MUSTANG: France’s Oscar Entry is Urgent Tale of Female Empowerment

mustang_3Director Deniz Gamze Ergüven made a strong feature debut in this year’s Cannes Film Fest with Mustang, a timely tale of female empowerment, placed in the broader context of rigid Turkish patriarchy, in which women still struggle to be treated as equals.

Screening in the Directors’ Fortnight at Cannes, Mustang, which was acquired by the Cohen Media Group for 2016 release, is France’s official entry for the Best Foreign Language Film Oscar.

mustang_5The story takes place in a small Turkish community where Lale (newcomer Gunes Nezihe Şensoy), the youngest of five sisters, narrates the events that occurred after a neighbor mistook their innocent joking with some boys as an act of sexual deviance.

Since the sisters’ parents are dead, and their protective uncle Erol (Ayberk Pekcan) decides to forbid them to leave the house, forcing them into arranged marriages, and it’s only a matter of time before Lale and her siblings will rebel against his restrictive oppression.

mustang_7The director, who co-penned the script with Alice Winocour (who helmed the Un Certain Regard film, Disorder), describes in detail the various horrific conditions under which the sisters live.

She makes sure to delineate her characters’ personalities in a distinctive way.  Thus,  the eldest sister, Sonay (İlayda Akdoğan) is particularly fiesty and direct with the local boys.

In addition to their conservative uncle, they are also under the watchful eye of their reactionary grandmother (Nihal Koldaş).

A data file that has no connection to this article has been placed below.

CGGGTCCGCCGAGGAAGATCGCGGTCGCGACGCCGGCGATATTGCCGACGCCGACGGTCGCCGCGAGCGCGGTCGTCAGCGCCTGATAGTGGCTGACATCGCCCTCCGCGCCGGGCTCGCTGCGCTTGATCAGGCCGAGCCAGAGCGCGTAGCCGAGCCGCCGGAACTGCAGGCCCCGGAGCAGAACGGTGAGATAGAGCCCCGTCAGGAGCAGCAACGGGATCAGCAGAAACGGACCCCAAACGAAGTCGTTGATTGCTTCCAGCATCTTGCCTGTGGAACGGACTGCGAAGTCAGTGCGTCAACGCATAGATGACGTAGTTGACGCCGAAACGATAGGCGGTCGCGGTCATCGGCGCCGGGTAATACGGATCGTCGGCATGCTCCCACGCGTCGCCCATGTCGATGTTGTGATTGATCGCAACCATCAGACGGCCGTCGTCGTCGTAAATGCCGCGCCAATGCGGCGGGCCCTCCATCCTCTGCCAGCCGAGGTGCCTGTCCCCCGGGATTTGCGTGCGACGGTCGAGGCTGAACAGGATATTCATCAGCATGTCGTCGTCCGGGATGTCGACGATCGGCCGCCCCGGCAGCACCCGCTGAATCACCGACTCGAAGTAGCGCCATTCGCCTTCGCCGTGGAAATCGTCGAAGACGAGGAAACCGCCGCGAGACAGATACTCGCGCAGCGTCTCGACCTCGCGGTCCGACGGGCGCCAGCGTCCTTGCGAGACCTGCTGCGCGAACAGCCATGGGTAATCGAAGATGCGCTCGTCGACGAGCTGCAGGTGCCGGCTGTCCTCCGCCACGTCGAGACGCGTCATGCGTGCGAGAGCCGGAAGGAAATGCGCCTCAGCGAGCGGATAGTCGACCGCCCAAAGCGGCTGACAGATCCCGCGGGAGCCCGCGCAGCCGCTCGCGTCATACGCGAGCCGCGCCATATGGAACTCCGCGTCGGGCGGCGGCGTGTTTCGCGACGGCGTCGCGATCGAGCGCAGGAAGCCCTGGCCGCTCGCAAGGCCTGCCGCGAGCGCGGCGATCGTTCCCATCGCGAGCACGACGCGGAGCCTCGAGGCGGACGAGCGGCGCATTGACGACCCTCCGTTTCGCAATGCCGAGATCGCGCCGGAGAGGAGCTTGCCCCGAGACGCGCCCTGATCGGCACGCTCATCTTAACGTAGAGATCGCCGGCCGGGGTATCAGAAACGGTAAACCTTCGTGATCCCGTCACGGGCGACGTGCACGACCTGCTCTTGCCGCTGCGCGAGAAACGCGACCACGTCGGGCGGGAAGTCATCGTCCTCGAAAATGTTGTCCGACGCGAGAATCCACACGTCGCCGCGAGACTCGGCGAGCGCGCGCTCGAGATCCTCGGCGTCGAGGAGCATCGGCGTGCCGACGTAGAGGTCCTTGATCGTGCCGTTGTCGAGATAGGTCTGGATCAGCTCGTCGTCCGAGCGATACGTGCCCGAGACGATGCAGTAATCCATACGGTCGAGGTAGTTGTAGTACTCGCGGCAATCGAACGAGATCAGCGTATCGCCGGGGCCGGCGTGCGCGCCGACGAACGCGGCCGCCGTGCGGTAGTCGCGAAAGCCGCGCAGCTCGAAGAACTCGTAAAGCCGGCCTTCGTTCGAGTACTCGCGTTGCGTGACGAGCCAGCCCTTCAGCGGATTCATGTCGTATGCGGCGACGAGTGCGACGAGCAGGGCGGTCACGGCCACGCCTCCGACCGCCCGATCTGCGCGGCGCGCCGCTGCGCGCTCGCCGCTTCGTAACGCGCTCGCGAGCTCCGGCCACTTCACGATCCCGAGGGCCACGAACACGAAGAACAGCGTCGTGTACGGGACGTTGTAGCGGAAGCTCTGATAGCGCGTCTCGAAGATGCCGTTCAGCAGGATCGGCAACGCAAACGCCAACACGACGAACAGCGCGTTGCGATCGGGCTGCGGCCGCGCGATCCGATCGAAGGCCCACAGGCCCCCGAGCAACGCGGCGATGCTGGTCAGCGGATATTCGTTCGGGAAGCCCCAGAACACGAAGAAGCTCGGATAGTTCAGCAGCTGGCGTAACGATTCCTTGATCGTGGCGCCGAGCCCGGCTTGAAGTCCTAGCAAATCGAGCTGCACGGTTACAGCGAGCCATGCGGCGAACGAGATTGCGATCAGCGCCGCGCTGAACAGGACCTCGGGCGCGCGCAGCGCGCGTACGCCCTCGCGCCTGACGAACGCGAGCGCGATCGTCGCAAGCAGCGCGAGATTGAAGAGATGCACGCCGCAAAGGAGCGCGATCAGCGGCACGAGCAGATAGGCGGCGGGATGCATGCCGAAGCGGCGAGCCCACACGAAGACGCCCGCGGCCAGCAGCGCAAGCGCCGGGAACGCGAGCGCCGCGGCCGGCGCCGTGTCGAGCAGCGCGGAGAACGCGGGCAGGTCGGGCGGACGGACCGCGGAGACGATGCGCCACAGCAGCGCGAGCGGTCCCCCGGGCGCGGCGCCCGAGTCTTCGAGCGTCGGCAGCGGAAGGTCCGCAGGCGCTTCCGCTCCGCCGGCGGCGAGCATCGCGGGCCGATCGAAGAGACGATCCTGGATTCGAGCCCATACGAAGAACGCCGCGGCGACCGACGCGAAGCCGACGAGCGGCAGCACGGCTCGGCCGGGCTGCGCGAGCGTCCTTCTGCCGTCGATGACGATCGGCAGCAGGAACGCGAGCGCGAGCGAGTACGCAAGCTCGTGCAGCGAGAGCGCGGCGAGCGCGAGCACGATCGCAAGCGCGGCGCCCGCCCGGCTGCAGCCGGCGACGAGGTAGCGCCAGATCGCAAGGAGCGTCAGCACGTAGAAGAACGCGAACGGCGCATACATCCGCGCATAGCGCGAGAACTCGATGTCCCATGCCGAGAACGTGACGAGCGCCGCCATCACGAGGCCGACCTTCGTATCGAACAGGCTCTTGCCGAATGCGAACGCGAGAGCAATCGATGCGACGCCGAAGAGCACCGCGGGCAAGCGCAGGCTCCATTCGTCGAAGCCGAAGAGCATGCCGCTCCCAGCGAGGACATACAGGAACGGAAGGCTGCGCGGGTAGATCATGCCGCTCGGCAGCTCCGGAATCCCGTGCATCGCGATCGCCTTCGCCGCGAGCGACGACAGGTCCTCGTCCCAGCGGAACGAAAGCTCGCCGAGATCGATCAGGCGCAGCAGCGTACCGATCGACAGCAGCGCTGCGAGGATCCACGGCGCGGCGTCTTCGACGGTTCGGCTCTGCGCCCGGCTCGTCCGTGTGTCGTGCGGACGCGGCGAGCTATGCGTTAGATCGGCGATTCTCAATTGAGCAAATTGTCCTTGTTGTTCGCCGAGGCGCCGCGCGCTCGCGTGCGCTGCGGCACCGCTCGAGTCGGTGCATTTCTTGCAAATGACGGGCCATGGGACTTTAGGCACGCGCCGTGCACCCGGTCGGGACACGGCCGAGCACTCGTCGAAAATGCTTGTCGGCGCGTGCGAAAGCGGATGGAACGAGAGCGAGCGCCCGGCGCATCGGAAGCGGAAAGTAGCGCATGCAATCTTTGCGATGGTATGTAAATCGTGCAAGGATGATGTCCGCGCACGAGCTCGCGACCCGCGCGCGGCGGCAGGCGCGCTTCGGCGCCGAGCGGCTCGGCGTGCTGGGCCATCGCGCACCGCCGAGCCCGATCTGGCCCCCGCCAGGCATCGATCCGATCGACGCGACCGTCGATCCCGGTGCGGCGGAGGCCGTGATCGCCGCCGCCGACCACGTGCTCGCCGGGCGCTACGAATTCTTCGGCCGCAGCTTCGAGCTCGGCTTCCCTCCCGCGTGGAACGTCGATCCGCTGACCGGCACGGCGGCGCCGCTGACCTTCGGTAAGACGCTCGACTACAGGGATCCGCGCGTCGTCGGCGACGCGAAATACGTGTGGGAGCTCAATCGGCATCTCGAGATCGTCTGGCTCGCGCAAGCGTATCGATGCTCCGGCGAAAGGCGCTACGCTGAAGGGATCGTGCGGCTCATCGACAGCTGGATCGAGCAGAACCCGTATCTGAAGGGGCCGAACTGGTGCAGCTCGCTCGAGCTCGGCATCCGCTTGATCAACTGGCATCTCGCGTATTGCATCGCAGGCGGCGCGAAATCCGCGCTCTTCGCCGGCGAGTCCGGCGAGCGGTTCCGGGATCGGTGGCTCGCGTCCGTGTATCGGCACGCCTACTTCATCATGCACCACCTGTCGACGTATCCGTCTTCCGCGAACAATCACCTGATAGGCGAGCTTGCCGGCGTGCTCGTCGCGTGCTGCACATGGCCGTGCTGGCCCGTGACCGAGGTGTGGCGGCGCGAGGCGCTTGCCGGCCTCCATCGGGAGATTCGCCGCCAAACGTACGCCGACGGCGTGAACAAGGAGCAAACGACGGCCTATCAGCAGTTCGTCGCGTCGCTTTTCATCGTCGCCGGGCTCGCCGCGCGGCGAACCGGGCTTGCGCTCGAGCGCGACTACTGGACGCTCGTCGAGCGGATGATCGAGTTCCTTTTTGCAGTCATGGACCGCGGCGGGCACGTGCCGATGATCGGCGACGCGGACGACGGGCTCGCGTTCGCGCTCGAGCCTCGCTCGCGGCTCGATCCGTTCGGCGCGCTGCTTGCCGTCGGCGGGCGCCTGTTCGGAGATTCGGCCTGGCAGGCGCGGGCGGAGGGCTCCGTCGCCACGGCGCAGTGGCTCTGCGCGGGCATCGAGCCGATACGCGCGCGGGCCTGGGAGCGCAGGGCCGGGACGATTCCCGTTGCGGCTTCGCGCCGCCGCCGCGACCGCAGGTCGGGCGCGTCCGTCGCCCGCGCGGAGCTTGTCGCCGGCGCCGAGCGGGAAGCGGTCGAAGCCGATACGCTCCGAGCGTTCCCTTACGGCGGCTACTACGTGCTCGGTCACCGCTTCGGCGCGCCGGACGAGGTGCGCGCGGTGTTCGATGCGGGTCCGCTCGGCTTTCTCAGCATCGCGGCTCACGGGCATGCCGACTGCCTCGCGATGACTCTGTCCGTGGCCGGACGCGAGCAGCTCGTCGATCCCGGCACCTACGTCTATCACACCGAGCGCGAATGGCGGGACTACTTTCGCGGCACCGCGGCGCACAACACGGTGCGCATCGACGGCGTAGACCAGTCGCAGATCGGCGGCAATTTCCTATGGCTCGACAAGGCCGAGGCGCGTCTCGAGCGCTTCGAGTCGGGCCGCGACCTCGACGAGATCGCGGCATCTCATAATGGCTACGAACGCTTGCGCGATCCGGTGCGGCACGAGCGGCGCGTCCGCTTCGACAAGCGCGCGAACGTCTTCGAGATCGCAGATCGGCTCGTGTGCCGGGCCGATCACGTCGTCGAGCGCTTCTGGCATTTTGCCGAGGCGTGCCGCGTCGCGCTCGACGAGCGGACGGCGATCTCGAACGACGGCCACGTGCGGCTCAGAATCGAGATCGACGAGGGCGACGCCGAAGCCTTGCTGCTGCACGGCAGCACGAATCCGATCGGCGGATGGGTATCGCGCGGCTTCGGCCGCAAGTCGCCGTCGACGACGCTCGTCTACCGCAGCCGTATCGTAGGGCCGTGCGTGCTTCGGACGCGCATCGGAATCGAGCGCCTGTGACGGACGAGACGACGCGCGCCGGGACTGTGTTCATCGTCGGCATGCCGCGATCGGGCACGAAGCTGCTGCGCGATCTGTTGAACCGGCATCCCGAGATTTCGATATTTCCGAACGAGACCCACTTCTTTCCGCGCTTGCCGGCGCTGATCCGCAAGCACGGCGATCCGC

mustang_6Turning point occurs, when Erol imposes harsher restrictions, locking them up in their house, which becomes  a claustrophobic prison

The subjugation of these women becomes increasingly infuriating, and Ergüven does a marvelous job putting us in the mindset of her protagonists, trapping us right along with them.

Adding to the irritation is Pekcan’s expertly deplorable performance as the girls’ uncle, the character’s condescending, brusque attitude a pungent stand-in for a society that believes it knows best how young women should comport themselves.

mustang_9One of the achievements of Mustang is the ability of the director to construct distinct personalities for each of the sisters, making it easy to relate to and to tell the individual sisters apart. Ergüven, who cast mostly unknowns, emphasizes the sisters’ intense bonds, their camaraderie, manifest in their diverse interactions, whether they are light-hearted, or melodramatic and tense as the saga escalates into the realm of tragedy.

Initially, Lale’s indignant conduct seems strange, but after the abuse and humiliation that she and her sisters experience, it becomes clear and urgent.


Güneş Nezihe Şensoy

Doğa Zeynep Doğuşlu

Elit İşcan

Tuğba Sunguroğlu

İlayda Akdoğan

Nihal Koldaş

Ayberk Pekcan



Producer: Charles Gillibert

Screenplay: Deniz Gamze Ergüven, Alice Winocour

Cinematography: David Chizallet, Ersin Gok

Editor: Mathilde Van de Moortel

Production designer: Serdar Yemisci

Music: Warren Ellis